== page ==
President Xi Jinping has consolidated his power after the recent 19th Party Congress in China. How will China’s behavior on the international stage change during Xi’s second term and what does China’s continued rise mean for the regional architecture and order? Will China seek to gradually “ignore” ASEAN centrality as it seeks to create a more Sino-centric regional order based on Chinese characteristics?
China’s vision of Regional Order – Pursuing the status quo?
China has benefitted immensely from the current regional order, which remains a US-led one not just in security terms but also in economic terms. Since the end of World War II, the US alliances in the region have created a stable external environment, which has allowed China to focus on economic development. Given the immense benefits China has gained from this US-led regional order – globalization, accession to the WTO, and free trade – China appears to be in no hurry to create an alternative Sino-centric regional order yet.
During Xi’s first term, China certainly played a greater leadership role in the region. It has created several China-led initiatives such as the Asian Infrastructure Investment Bank (AIIB) and the Belt and Road Initiative (BRI). This is likely just the beginning of the next phase in China’s development in which more China-led initiatives will be unveiled on the global stage. However, these initiatives are still at the point where they play a complementary rather than supplementary role to US-led institutions and regional order. China is under no illusions that it is ready now to take over the US’ leadership role in international and global affairs. This reluctance to play an outright international leadership role is understandable given China’s priority in the foreseeable future is to deal with the multitude of domestic problems.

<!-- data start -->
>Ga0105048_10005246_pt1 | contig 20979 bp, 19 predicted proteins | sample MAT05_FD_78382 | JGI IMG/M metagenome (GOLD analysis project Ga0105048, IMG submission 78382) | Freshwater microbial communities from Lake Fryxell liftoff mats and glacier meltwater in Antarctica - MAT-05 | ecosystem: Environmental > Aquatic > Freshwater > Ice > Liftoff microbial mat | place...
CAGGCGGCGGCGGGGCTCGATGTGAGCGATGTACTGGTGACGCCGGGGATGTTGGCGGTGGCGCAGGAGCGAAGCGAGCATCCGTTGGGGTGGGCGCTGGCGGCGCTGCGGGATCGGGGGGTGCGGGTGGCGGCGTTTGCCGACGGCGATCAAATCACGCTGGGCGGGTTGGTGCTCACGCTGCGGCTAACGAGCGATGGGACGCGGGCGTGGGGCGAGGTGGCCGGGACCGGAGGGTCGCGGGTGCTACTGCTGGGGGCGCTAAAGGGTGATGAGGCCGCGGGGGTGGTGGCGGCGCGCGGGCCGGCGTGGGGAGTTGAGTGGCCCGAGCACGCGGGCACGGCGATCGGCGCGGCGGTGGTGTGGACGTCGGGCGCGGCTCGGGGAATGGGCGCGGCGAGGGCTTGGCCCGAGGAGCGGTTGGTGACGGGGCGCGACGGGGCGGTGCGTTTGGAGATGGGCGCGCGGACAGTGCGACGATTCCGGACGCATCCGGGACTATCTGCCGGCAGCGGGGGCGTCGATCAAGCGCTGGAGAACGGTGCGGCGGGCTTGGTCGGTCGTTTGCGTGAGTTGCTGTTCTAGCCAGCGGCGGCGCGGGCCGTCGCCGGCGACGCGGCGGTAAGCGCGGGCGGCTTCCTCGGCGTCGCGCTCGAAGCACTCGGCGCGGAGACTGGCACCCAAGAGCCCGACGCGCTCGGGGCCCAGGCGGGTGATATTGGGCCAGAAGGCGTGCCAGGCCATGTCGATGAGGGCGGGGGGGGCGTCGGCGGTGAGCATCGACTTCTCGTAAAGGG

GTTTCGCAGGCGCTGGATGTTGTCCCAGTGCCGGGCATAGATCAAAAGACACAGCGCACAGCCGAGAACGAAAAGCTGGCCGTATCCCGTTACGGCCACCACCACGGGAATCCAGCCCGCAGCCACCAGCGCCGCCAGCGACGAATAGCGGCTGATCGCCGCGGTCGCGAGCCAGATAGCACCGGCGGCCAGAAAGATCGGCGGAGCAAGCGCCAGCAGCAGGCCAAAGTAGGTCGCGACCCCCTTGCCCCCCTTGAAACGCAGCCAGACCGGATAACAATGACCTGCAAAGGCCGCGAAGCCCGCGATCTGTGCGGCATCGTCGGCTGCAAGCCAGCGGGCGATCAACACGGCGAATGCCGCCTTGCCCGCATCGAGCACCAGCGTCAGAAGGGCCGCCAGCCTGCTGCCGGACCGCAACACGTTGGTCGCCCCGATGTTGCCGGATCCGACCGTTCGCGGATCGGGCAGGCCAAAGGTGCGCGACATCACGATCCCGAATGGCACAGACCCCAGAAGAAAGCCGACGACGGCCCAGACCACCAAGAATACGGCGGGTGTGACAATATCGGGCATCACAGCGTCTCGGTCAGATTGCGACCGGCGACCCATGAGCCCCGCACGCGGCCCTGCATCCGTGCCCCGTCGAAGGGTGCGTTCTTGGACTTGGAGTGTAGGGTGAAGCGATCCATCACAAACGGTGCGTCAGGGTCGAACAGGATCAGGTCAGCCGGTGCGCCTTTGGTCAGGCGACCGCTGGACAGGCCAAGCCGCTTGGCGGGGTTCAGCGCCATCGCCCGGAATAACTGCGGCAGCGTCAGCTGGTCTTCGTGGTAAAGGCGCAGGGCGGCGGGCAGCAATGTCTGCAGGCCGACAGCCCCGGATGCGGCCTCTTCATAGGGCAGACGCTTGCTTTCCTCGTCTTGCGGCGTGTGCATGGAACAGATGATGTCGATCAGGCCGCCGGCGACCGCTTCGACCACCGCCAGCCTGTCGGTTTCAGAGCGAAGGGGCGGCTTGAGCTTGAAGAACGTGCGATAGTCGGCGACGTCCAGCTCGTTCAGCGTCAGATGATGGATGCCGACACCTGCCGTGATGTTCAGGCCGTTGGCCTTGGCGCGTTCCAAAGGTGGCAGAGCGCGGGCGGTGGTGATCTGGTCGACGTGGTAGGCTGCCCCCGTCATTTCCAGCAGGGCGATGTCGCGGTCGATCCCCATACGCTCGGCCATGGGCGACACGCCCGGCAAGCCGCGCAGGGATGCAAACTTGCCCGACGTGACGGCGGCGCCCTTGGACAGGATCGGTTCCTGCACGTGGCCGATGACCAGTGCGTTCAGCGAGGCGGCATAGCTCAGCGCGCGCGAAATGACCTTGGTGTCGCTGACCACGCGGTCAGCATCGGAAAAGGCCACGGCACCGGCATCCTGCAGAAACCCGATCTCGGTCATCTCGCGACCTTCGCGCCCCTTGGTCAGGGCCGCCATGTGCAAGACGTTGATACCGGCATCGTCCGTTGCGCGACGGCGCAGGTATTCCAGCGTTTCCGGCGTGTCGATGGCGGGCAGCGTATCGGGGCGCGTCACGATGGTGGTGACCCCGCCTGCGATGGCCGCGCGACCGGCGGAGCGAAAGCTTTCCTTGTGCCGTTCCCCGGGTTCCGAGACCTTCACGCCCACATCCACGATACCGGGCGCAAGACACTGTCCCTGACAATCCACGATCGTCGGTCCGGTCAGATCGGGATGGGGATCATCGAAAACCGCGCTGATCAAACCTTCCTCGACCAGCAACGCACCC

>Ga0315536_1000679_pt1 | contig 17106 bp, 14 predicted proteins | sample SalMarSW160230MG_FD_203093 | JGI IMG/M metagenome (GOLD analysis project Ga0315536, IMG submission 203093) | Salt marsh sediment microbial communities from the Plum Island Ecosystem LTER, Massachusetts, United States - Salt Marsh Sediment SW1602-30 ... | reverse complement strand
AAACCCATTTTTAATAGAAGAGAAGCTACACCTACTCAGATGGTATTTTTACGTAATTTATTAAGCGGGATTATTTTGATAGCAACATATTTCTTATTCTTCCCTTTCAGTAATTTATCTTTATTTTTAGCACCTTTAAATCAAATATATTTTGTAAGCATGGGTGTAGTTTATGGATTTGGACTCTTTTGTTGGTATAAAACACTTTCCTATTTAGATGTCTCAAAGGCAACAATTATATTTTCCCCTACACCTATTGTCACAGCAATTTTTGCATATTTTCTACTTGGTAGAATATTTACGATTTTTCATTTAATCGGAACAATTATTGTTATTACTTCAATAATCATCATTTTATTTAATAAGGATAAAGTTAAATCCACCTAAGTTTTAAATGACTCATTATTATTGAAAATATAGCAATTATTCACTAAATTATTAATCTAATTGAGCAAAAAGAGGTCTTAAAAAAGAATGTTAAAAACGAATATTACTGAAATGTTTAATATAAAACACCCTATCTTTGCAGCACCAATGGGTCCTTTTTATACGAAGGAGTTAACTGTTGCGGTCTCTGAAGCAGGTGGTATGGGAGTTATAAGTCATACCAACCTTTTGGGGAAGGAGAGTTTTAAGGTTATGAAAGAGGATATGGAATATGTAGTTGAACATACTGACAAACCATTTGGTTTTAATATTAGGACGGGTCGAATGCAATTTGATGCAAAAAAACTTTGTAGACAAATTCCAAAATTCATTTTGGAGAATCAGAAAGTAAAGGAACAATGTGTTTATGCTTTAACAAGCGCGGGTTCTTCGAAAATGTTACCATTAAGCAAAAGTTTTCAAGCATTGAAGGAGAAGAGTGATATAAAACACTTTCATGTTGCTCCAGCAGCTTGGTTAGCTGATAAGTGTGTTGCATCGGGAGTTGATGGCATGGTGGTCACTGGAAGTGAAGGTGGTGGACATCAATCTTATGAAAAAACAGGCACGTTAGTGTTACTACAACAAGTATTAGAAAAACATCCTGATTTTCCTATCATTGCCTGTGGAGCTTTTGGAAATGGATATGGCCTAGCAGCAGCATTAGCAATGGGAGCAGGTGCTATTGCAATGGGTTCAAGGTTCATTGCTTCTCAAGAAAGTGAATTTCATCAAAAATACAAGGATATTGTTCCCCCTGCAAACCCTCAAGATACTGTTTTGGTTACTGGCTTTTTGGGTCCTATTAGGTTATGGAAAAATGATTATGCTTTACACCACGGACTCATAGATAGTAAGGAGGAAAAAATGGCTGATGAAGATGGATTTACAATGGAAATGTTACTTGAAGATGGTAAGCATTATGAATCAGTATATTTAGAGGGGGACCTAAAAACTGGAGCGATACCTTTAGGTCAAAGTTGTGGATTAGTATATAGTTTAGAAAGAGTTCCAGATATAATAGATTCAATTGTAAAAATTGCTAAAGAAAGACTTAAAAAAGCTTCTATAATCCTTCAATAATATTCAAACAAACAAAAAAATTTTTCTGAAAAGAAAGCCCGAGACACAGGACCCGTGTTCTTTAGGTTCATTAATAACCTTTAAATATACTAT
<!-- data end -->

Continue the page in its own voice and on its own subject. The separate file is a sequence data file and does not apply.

Looking ahead, given its continued rise and newfound wealth, China will continue to use economic diplomacy as the foundation of its foreign policy. One of the main reasons why countries seem to be increasingly tilting towards China is because of their economic pull and the fact that China possesses resources that no other country can match. As greater clarity emerges regarding the function, role, and benefits of Chinese initiatives such as the AIIB and BRI, it is likely that even more countries will jump onto the Chinese bandwagon. How China treats its partners in the coming years will determine and shape the perception that these countries have of a China that will continue to rise for the rest of this century.
Given the upcoming summit meeting between President Xi Jinping and President Donald Trump, immense global attention will be given to President Xi’s words and actions. How will he elucidate China’s vision and views for the region in this first China-US summit after the 19th Party Congress? Does ASEAN still have a role to play in China’s thinking of the regional architecture and order?
China-centricity meets ASEAN centrality